Discussion Points for Punto Legal- April 13, 2016

  1. The May 2016 visa bulletin is out. The cut-off date for spouses and children of residents from Mexico is 15 Aug 2014; last month it was 22 Jul 2014. The cut-off date for brothers and sisters of U.S. citizens from Mexico is 8 Apr 1997.

  2. This coming Monday, April 18, at 8:00 Mountain Daylight Time, the United States Supreme Court will hold oral argument in United States v. Texas. This is a big deal. The fate of DAPA and nearly five million immigrant parents is at stake. If the Obama Administration gets a complete win, DAPA will become a reality right in the middle of a presidential election year.

    I think—and hope— that at least five Supreme Court Justices will agree that Texas and 25 other states do not have standing to sue the federal government over powers given to the federal government in the Constitution.

    Here is what is at issue regarding state "standing" to sue: to be allowed in federal court, a state government — like anyone else who seeks to sue in those courts — has to show that the action being challenged causes it a definite injury or harm.

    The federal government argues that the 26 states cannot show any injury to themselves from the DAPA program, and the states argue that at least one of them—Texas—will face significant financial burdens under the policy. That is an argument keyed to the state of Texas, which says it will have to spend millions of dollars of public money to provide driver’s licenses to the large group of immigrants who would be allowed to stay in the country. Both a federal trial judge in Brownsville, Texas, where the states filed their lawsuit, and the U.S. Court of Appeals for the Fifth Circuit, ruled that Texas did have standing under the driver’s license expenses theory.

    The federal government says a state cannot complain about the incidental expense caused a federal immigration decision. Under the Constitution, immigration is an exclusively federal matter.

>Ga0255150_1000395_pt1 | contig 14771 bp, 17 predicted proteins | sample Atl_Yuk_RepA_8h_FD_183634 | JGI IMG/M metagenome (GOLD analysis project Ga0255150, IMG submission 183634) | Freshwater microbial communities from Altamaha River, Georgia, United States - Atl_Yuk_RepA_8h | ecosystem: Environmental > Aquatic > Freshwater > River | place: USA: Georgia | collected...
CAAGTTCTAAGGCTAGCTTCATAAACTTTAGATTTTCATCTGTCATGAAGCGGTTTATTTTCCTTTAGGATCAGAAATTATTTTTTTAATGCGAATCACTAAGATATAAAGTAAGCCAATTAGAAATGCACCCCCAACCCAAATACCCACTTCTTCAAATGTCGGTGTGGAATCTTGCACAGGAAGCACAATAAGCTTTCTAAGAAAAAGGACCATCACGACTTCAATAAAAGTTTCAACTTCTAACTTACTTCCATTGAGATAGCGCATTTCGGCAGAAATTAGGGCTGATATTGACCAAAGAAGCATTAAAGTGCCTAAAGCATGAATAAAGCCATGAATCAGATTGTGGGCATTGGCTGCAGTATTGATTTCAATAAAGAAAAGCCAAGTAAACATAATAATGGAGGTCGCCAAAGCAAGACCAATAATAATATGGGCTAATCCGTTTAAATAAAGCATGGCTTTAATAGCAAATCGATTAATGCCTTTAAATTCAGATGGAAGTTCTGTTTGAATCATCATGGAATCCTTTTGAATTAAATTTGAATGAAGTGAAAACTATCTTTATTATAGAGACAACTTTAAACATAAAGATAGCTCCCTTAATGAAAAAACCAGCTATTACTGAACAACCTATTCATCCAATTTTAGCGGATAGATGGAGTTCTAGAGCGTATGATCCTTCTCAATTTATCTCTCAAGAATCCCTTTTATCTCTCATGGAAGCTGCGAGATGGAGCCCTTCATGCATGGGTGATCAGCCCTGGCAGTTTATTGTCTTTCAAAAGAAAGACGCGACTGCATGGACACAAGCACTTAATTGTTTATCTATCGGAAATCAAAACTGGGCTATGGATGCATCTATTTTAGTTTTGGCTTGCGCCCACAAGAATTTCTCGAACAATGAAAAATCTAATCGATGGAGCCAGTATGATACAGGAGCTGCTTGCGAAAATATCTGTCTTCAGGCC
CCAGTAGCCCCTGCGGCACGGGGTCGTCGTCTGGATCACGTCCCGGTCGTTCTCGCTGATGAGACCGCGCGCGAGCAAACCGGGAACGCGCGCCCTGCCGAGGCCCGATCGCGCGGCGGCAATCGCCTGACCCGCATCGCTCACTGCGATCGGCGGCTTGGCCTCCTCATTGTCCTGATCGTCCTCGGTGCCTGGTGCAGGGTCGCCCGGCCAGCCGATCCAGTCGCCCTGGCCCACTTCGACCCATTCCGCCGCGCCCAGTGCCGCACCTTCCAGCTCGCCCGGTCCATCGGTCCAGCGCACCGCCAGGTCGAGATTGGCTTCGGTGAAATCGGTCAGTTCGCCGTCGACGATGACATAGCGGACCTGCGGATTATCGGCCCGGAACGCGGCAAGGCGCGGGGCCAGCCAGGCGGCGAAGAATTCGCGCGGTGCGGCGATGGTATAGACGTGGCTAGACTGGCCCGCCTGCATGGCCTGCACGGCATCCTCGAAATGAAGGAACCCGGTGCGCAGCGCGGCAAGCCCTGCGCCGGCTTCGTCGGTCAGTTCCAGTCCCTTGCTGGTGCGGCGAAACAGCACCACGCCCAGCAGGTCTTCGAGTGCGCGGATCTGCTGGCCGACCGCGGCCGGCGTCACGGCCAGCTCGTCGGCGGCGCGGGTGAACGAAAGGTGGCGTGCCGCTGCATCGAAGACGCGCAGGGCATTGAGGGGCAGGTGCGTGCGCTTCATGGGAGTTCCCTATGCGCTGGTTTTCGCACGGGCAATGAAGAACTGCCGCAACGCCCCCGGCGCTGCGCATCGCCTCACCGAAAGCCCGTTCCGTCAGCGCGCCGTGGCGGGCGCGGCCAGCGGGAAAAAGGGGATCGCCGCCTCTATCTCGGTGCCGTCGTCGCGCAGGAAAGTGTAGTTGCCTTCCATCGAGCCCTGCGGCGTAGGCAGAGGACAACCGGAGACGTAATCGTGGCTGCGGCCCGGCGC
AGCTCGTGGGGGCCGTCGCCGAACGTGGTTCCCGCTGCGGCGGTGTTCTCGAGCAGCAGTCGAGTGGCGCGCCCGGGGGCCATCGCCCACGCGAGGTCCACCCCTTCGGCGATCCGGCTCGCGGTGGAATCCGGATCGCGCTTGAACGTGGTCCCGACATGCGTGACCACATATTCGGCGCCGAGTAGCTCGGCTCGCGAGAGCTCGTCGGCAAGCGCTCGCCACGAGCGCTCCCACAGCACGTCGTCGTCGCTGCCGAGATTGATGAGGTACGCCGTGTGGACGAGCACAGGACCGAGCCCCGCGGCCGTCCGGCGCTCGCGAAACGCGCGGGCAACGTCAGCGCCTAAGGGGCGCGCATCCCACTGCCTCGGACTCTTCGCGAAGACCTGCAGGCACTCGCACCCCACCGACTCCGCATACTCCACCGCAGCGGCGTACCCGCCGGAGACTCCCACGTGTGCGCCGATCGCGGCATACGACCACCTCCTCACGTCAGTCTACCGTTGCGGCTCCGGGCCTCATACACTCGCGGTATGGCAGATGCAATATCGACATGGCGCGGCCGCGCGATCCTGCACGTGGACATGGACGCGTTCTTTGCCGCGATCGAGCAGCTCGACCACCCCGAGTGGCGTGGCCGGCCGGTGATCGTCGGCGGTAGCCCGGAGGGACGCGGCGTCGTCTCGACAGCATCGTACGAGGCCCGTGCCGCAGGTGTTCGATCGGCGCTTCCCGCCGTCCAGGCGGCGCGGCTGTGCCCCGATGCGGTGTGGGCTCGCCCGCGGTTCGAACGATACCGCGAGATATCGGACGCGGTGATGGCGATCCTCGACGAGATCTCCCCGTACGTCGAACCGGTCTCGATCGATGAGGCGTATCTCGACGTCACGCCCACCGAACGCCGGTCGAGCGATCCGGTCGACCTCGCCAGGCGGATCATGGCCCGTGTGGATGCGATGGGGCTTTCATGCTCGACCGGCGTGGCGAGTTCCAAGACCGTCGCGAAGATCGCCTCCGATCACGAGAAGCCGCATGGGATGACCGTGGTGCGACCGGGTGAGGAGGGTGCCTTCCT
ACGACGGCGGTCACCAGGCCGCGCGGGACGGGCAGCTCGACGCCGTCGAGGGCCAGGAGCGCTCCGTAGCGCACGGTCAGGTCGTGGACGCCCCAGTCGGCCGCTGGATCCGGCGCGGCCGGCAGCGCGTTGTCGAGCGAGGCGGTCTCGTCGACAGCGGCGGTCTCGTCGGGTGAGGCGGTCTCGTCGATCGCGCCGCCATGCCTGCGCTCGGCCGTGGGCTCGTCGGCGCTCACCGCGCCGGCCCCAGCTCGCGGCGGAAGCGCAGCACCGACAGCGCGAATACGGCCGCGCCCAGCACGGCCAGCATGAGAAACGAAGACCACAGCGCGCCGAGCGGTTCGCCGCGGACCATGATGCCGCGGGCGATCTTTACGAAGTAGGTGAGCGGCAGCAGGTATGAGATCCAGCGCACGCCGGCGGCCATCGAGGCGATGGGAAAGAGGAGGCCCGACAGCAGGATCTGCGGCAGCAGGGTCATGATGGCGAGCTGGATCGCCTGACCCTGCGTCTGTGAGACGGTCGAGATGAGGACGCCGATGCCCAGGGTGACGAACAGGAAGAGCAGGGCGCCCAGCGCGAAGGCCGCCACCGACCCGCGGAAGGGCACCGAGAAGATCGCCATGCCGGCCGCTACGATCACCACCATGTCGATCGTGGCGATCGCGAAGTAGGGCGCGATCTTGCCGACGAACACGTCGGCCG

Suppose the federal government decided to move 100,000 soldiers to Texas. The state could not complain it has to spend money issuing driver’s licenses or marriage license to soldiers. The case would be thrown out of court.

    The oral argument had originally been set for just one hour, but the Court agreed to requests to add more time, for a total of ninety minutes. The federal government will share ten minutes of the 45 allotted to its side with a lawyer for undocumented parents who would benefit from the deferred deportation policy. The state of Texas will share fifteen minutes of the 45 available to the states with a lawyer for the United States House of Representatives.

    Oral arguments involve a lot of questions by the Justices. Often, you can figure out which way they are going to vote from the oral argument.

    You cannot listen to the oral argument live. But, the transcript will be posted by the close of business on Monday. So you can read it! And an audio tape will be available next Friday. And, of course, Univision and the media will be all over this case.